As a result of numerous asbestos exposure claims, Hopeman has faced significant liability. These claims have in turn triggered the policies of Plaintiff's primary and excess-layer insurers, and Hopeman has received payments from or otherwise resolved coverage with all of the relevant insurers covering the 1971–77 period except Defendants.

In 2003, 2005, and 2009, Hopeman settled with Liberty, Aetna, and INA respectively. In 2013, Hopeman settled with the Insurance Commissioner of the State of New Hampshire as Liquidator of the Home. This settlement resolved Hopeman's claims against seven Home policies, and Hopeman ultimately assigned its rights under the Home policies to a third party. In all of the above-mentioned settlements, Hopeman agreed to modified pro rata allocation. See Van Epps Dep., Ex. 11 at 125:2–127:11, ECF No. 84–11.

In late 2012, Plaintiff notified the "quota share" excess insurers that the underlying 1974–77 policies were nearing exhaustion. In February 2013, Hopeman informed Defendants and the General Reinsurance Corporation ("Gen Re"), the successor to North Star, that the underlying policies had been exhausted, and requested that the "quota share" layer insurers immediately enter settlement negotiations. Soon thereafter, Hopeman began negotiations with Gen Re, resulting in a settlement on a modified pro rata basis in October 2013.

307 F.Supp.3d 440

Between 2013 and December 2016, the Claro Group ("Claro"), Hopeman's agent, negotiated with Defendants' third-party administrator, Resolute Management Inc., regarding Defendants' policies. Hopeman asserts that Continental initially agreed to pay on its policies, making $355,823 in payments between December 2012 to April 2014, but that it terminated its participation in July 2014. Lexington, however, has never agreed to participate in any payments. In December 2016, the parties terminated further settlement negotiations after Resolute refused Plaintiff's latest settlement demand.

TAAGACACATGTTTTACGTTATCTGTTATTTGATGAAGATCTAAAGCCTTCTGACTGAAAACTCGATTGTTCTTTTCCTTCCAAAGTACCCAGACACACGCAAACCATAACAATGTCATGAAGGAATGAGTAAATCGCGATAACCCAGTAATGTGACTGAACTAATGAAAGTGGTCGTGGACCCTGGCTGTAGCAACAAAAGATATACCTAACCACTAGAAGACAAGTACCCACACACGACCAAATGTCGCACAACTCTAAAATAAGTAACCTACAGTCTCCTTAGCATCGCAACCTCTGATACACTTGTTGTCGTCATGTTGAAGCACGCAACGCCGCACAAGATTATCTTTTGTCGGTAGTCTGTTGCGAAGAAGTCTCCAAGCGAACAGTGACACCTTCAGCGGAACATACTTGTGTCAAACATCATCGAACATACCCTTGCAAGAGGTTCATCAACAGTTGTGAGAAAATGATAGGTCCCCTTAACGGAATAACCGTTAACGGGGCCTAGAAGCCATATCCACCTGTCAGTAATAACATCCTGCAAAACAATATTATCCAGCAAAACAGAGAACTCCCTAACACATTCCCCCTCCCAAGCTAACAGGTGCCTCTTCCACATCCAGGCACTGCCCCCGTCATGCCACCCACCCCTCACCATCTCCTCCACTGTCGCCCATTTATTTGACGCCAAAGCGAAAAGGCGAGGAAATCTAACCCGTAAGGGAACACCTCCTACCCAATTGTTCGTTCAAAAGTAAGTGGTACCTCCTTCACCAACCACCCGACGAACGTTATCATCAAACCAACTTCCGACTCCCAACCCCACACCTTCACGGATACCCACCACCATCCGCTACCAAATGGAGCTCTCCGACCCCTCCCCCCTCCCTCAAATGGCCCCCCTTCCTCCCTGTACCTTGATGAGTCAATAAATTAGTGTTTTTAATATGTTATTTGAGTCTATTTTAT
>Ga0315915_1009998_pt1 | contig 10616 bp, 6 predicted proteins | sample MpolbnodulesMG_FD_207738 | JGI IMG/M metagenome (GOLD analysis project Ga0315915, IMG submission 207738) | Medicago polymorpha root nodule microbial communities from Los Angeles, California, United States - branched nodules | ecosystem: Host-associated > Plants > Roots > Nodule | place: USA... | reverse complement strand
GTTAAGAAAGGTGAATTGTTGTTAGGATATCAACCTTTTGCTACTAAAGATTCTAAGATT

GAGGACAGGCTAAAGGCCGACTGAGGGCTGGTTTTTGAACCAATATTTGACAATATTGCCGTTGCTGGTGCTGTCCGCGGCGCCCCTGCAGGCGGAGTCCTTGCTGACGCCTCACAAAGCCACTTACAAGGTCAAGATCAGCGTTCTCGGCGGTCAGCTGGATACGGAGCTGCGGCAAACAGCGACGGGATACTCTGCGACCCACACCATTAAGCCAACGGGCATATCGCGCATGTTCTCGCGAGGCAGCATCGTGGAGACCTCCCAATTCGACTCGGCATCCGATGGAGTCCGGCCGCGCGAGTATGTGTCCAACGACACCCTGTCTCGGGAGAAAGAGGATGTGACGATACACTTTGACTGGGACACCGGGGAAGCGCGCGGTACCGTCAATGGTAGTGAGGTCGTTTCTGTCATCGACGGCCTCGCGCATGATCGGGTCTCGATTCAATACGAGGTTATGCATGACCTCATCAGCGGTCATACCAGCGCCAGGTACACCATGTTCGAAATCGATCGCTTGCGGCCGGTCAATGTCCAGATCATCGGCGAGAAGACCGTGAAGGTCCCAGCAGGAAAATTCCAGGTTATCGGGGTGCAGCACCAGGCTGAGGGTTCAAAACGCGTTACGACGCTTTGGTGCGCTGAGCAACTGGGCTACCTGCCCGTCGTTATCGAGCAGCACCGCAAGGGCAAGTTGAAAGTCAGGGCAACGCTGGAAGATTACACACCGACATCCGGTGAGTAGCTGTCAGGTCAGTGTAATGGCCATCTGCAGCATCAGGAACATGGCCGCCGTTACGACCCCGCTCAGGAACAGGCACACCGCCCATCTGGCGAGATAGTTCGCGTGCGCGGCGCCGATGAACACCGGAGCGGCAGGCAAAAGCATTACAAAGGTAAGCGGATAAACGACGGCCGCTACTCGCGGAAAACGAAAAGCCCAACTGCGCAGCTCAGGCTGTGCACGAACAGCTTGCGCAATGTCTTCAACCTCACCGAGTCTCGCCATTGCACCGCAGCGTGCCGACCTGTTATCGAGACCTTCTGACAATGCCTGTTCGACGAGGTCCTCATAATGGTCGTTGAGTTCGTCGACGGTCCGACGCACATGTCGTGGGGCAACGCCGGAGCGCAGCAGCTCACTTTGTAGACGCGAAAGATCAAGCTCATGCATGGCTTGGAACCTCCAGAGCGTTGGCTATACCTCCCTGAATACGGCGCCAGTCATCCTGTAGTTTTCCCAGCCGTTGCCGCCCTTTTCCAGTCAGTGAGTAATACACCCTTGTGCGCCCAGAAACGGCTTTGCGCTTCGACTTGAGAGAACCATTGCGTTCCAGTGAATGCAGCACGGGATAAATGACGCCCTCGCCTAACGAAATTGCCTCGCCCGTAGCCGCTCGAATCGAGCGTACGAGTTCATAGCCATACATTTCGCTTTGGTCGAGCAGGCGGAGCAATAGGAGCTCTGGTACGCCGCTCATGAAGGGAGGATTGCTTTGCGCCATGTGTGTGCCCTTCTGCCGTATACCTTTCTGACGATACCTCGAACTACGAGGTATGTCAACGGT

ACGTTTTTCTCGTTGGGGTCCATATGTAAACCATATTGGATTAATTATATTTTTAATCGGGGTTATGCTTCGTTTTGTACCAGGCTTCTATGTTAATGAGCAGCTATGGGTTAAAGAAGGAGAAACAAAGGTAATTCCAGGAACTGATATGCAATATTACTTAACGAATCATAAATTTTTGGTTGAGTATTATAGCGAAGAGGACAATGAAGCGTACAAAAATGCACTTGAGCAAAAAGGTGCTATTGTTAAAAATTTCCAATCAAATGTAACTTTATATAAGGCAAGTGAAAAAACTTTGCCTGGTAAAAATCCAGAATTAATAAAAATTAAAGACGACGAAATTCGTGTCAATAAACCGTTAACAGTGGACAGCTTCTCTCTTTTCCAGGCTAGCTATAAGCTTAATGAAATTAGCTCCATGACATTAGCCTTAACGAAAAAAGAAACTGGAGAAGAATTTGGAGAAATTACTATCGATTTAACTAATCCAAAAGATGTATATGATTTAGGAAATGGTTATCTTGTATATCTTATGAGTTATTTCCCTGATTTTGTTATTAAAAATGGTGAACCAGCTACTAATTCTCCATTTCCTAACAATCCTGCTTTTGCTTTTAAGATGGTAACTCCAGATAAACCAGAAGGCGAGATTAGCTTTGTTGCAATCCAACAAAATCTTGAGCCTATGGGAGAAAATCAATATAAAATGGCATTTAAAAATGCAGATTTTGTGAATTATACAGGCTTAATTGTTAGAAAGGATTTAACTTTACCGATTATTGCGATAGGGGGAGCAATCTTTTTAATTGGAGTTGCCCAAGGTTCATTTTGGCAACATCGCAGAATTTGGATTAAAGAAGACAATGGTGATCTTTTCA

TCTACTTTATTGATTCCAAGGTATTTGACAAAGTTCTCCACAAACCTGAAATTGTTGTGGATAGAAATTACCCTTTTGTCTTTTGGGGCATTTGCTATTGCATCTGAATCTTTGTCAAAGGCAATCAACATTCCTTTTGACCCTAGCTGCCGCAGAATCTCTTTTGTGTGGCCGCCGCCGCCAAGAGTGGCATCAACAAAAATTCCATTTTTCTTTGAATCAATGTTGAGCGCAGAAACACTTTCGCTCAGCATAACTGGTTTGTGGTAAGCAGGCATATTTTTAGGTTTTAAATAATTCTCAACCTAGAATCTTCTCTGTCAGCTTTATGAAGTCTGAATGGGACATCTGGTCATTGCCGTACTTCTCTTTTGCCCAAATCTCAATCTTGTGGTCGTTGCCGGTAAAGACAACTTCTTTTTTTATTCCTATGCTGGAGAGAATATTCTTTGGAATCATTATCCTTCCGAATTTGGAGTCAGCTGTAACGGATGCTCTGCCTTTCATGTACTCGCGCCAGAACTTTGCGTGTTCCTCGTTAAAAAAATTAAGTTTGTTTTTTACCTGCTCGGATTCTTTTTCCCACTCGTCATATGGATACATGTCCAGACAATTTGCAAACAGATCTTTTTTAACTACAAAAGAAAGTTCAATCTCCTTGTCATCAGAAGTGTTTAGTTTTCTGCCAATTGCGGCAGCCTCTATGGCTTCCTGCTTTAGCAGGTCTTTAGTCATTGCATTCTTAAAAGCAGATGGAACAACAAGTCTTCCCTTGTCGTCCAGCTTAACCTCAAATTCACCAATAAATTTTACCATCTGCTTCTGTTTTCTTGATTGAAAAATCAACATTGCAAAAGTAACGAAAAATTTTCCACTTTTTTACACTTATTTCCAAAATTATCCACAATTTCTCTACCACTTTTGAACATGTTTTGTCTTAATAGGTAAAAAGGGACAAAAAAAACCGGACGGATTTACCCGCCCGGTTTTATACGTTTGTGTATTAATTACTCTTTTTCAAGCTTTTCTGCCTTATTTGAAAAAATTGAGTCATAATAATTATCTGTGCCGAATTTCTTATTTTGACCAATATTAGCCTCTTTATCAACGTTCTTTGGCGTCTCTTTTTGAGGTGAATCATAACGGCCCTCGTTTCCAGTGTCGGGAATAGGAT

Shortly thereafter, Hopeman filed a two-count complaint, alleging breach of contract and seeking a declaratory judgment regarding Defendants' alleged obligation to pay various asbestos-related claims. See generally Compl., ECF No. 1. Specifically, Hopeman alleges that Defendants are in breach of contract for failing to reimburse Hopeman for claims related to Defendants' 1974–77 policies. See id. at 8. Hopeman also demands a declaratory judgment regarding Defendants' obligations to pay an "all sums" share of amounts incurred for asbestos-related claims arising during the 1971–77 policy periods, as well as "all sums" incurred in defense of such claims. Id. at 7, 9. In May 2017, Defendants filed their answers to the complaint. ECF Nos. 32, 33.

In November 2017, Plaintiff filed its motion for partial summary judgment. ECF No. 81. Hopeman first requests summary judgment on two scope of coverage issues: (1) that the "all sums" allocation method applies to the policies, id at 1; and (2) that the Lexington Policies provide defense coverage, id. Plaintiff next seeks a ruling that the underlying insurance of the 1974–77 policies has been exhausted. Id. at 2. For the 1971–74 policies, Hopeman requests summary judgment that Hopeman's payment of the Home policy's products/completed operations aggregate limit and the granting of an allowed claim in the Home insolvency satisfy the Home policy's limits. Id. Plaintiff then argues that summary judgment is appropriate on the following coverage issues: (1) that products/completed operations coverage applies by default for asbestos-related claims, id. at 2; (2) that "bodily injury" occurs for products/completed operations claims from the date of first exposure and continues thereafter, id. at 2–3; and (3) that each individual alleging bodily injury from exposure to asbestos constitutes a separate "occurrence" under the policies, id. at 3. Hopeman also requests summary judgment that the non-cumulation clauses only reduce Insurers' policy limits with respect to the same "occurrence" or "loss" as the one for which Hopeman seeks coverage, and only to the extent Hopeman has recovered for that same "occurrence" or "loss" under relevant prior insurance at the same "layer" or horizontal "tier" of coverage. Id. at 3. Plaintiff further requests summary judgment that the term "loss" in several relevant non-cumulation clauses should be read narrowly, and that, in any case, the first $7 million of recovery from Defendants will be unaffected by the non-cumulation clauses because Hopeman has not previously recovered from prior insurance in the same tier or layer as the policies at issue. Id. Finally, Hopeman seeks a ruling that it has satisfied any duty to mitigate or avoid losses for asbestos-related claims. Id. Defendants responded to Hopeman's motion in late November 2017, ECF No. 98, and Plaintiff filed a reply in December 2017, ECF No. 115.